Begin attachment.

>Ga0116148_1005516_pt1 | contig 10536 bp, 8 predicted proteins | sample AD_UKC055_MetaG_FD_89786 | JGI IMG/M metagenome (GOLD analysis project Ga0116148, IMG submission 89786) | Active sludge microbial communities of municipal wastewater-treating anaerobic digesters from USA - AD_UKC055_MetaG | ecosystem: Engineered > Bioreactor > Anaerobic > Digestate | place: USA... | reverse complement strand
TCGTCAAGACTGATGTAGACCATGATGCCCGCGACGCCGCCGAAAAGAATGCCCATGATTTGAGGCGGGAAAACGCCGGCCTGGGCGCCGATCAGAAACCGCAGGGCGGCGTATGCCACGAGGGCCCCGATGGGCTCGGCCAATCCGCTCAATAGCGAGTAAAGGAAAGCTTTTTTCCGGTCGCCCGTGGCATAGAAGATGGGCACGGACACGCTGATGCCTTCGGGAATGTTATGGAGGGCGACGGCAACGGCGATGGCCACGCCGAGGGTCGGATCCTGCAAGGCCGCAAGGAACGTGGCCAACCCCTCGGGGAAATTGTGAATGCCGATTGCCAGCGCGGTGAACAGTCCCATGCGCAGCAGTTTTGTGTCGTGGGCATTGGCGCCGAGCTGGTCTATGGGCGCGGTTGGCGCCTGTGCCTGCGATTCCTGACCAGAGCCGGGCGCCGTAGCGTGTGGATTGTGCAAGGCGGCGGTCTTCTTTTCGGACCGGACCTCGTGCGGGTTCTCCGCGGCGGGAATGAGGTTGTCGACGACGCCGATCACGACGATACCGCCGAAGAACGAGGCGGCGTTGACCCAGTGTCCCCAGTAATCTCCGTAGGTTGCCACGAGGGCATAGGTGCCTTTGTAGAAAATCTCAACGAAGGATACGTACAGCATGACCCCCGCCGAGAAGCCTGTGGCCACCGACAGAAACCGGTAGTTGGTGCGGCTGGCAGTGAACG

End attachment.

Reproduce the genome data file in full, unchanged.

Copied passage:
>Ga0116148_1005516_pt1 | contig 10536 bp, 8 predicted proteins | sample AD_UKC055_MetaG_FD_89786 | JGI IMG/M metagenome (GOLD analysis project Ga0116148, IMG submission 89786) | Active sludge microbial communities of municipal wastewater-treating anaerobic digesters from USA - AD_UKC055_MetaG | ecosystem: Engineered > Bioreactor > Anaerobic > Digestate | place: USA... | reverse complement strand
TCGTCAAGACTGATGTAGACCATGATGCCCGCGACGCCGCCGAAAAGAATGCCCATGATTTGAGGCGGGAAAACGCCGGCCTGGGCGCCGATCAGAAACCGCAGGGCGGCGTATGCCACGAGGGCCCCGATGGGCTCGGCCAATCCGCTCAATAGCGAGTAAAGGAAAGCTTTTTTCCGGTCGCCCGTGGCATAGAAGATGGGCACGGACACGCTGATGCCTTCGGGAATGTTATGGAGGGCGACGGCAACGGCGATGGCCACGCCGAGGGTCGGATCCTGCAAGGCCGCAAGGAACGTGGCCAACCCCTCGGGGAAATTGTGAATGCCGATTGCCAGCGCGGTGAACAGTCCCATGCGCAGCAGTTTTGTGTCGTGGGCATTGGCGCCGAGCTGGTCTATGGGCGCGGTTGGCGCCTGTGCCTGCGATTCCTGACCAGAGCCGGGCGCCGTAGCGTGTGGATTGTGCAAGGCGGCGGTCTTCTTTTCGGACCGGACCTCGTGCGGGTTCTCCGCGGCGGGAATGAGGTTGTCGACGACGCCGATCACGACGATACCGCCGAAGAACGAGGCGGCGTTGACCCAGTGTCCCCAGTAATCTCCGTAGGTTGCCACGAGGGCATAGGTGCCTTTGTAGAAAATCTCAACGAAGGATACGTACAGCATGACCCCCGCCGAGAAGCCTGTGGCCACCGACAGAAACCGGTAGTTGGTGCGGCTGGCAGTGAACG